The Desert

The Desert


California’s Mojave, Sonoran, and Great Basin deserts are among the most pristine and unique lands in the world. From painted mountains to hidden springs, from world-famous wildflowers to majestic herds of desert bighorn sheep, Americans have long been drawn to the stark beauty of California’s desert.

Preserving Our Desert’s Wild Places and Waters

Tourism and recreation are an essential part of the desert region’s economy. The desert is also a bridge to our Native American, pioneering, and homesteading roots. To this day, hikers can still follow pristine mountain streams, migrating wildlife, and historic trails for hundreds of miles, and experience a place where little has changed over thousands of years.

Paradoxically, the fragile desert environment is teeming with wildlife and plant life. This unique place needs protection from encroaching urbanization, poorly-sited renewable energy projects and other human intrusions.

Golden Valley additions. Photo by Sam Roberts

Golden Valley additions. Photo by Sam Roberts

Administrative Action Designating Three National Monuments

Given Congress’ track record of inaction, Senator Dianne Feinstein and local community leaders and advocates pursued a dual track approach of both advocating for legislation and urging President Obama to take action to designate Mojave Trails, Sand to Snow, and Castle Mountains National Monuments in order to permanently protect their unique features and uses for current and future generations.  On February 12, 2016, President Obama officially designated those public lands. In doing so, the President followed in the footsteps of nearly every president since 1906 – eight Republicans and eight Democrats – who have used the Antiquities Act more than 140 times to protect special places, including Joshua Tree and Death Valley.  National Monument status means that these lands will be permanently protected from renewable energy development and other harmful development while maintaining public access for recreation activities such as hiking, camping, hunting, fishing, star-gazing, and more.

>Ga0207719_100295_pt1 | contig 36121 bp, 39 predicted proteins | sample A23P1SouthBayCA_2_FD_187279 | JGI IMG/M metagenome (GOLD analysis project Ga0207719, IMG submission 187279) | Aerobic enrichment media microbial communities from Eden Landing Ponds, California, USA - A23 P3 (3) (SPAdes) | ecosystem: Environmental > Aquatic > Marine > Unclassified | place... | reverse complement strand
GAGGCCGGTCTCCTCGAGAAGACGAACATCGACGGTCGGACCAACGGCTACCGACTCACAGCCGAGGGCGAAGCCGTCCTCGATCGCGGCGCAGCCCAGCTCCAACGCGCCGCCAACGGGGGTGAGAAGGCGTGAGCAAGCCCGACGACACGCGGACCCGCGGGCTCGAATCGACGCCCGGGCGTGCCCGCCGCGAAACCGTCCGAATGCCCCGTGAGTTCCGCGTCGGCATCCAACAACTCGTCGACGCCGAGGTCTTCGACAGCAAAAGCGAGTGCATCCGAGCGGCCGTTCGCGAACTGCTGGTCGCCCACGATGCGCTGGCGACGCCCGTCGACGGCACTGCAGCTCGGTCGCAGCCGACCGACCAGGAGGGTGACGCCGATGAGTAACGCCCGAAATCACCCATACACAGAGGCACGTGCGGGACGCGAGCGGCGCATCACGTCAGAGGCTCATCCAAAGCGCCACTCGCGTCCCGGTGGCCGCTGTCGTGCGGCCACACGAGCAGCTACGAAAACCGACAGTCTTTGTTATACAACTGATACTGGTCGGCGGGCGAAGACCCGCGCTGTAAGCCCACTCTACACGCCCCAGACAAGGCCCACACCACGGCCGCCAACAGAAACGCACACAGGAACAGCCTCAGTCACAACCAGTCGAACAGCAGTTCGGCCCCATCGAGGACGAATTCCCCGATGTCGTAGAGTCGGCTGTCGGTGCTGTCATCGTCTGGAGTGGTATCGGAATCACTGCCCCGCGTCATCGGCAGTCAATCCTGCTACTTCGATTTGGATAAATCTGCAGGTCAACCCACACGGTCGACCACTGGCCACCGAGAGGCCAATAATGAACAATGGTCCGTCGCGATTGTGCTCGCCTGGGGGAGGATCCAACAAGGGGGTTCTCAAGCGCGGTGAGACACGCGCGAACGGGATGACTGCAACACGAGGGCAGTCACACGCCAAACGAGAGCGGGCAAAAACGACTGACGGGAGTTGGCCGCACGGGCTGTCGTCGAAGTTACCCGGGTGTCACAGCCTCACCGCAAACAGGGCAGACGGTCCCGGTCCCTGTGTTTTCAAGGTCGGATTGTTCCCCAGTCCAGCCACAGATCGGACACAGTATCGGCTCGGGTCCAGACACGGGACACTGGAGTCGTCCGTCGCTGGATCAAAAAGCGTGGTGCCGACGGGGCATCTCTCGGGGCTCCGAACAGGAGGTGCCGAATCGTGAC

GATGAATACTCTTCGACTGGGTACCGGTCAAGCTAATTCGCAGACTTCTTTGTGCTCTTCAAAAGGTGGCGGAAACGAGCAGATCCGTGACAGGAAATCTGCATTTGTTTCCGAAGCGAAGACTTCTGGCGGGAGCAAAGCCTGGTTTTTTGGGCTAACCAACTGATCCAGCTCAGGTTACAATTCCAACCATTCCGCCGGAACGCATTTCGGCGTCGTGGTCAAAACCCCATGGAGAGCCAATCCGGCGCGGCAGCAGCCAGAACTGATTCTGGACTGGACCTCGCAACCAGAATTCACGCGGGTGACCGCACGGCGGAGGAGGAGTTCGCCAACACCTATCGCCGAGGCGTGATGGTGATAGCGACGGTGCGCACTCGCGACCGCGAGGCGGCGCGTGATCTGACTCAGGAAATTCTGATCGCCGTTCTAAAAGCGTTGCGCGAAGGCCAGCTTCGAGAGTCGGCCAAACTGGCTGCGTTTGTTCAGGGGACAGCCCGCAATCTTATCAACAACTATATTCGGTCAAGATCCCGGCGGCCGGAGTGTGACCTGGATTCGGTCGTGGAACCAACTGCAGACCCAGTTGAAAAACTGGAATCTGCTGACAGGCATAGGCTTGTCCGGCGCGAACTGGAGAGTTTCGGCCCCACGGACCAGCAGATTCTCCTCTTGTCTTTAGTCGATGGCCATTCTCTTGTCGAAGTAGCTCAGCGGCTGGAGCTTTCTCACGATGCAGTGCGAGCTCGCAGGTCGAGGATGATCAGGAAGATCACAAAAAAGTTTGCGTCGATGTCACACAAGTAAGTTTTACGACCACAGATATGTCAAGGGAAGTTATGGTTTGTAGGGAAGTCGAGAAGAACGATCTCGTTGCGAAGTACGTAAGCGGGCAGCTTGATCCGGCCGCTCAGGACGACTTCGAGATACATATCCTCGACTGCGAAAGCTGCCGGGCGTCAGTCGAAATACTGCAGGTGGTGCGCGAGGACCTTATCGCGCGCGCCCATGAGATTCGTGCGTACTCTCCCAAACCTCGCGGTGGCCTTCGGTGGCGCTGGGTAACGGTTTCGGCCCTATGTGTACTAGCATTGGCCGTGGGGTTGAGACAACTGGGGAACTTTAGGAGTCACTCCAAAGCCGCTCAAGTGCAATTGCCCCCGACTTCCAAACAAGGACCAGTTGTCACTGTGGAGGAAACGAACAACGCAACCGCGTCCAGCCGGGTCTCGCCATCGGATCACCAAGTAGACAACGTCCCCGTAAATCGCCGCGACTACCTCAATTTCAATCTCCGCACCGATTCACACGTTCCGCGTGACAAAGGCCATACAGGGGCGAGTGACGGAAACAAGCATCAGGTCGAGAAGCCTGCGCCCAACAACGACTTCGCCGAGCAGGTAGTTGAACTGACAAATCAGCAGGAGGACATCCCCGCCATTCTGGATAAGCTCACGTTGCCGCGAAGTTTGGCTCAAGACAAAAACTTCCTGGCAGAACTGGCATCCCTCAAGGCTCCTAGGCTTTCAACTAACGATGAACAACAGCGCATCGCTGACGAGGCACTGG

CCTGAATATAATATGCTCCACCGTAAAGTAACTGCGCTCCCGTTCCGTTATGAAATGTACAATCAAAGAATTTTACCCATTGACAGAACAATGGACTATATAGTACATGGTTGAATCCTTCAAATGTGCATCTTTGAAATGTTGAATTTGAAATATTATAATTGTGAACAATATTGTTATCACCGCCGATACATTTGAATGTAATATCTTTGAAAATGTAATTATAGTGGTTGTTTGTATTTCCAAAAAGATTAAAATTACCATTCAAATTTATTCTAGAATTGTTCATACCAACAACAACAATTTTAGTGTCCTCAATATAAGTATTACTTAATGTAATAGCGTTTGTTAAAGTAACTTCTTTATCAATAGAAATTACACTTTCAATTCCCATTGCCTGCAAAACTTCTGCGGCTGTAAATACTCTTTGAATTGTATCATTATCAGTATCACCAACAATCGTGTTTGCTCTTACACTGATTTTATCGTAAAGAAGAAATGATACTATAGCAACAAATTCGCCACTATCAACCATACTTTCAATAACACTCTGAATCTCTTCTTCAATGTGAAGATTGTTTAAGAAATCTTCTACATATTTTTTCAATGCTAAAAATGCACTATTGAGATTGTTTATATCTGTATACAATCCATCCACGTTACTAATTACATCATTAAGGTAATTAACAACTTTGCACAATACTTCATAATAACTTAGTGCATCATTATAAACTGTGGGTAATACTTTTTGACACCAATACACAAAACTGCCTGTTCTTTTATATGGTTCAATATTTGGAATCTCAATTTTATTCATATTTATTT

Follow the links below to find out more about each of these important areas from the Campaign for the California Desert, which CalWild leads.

Mojave Trails National Monument – One of North America’s most unique landscapes, the Mojave Desert is home to vital wildlife habitat, unspoiled desert vistas, and an incredible slice of American history. Mojave Trails is the connective tissue linking Mojave National Preserve to Joshua Tree National Park and existing Wilderness Areas, providing habitat for sensitive wildlife and pristine scenery. It contains irreplaceable archaeological and cultural sites including sacred Native American trails and trade routes.

Sand to Snow National Monument – Rising dramatically from the Sonoran Desert floor to snowy peaks of Mount San Gorgonio, Southern California’s tallest alpine mountain, the Sand to Snow National Monument is one of the most critical wildlife corridors in Southern California. It also boasts stunning cultural sites including a rich heritage of Native American petroglyphs and mortars.

Castle Mountains National Monument – The Castle Mountains encompass native desert grasslands and wildlife habitat for golden eagles, and some of the finest Joshua tree, pinon pine, and juniper forests in the California Desert. The area features stunning vistas of the rocky California and Nevada desert mountain ranges, including Nevada’s Spirit Mountain, which is revered by southwestern Native American tribes and listed on the National Register of Historic Places.


Passing the California Desert Protection and Recreation Act

In March 2019, CalWild celebrated another massive victory with Senator Feinstein when her California Desert Protection and Recreation Act (and Rep. Cook’s accompanying bill) were passed as part of the sprawling John. D. Dingell, Jr. Conservation, Management, and Recreation Act. This bill helped protect 375,500 acres of new wilderness,  73 miles of new wild and scenic rivers, and builds on the Senator’s historic California Desert Protection Act, which became law in 1994. It also enlarged Death Valley and Joshua Tree National Parks by 39,835 acres and established the 81,800-acre Vinagre Wash Special Management Area in Imperial County, where many ecologically sensitive areas and Native American heritage sites would be protected.

CalWild is continuing to lead the Campaign for the California Desert – a coalition of conservation groups, community leaders, and businesses – to advocate for these successes and ensure proper implementation of the protections they designated.

California Desert

CalWild and our allies helped:

  • pass the California Desert Protection and Recreation Act (CDPRA) in 2019; and
  • designate Mojave Trail, Castle Mountains, and Sand to Snow National Monuments in 2016

Get The Facts

Get downloadable fact sheets on the various wilderness areas throughout the California Desert.

Find A Hike

Make your own adventure! Go on a hike and explore the California Desert.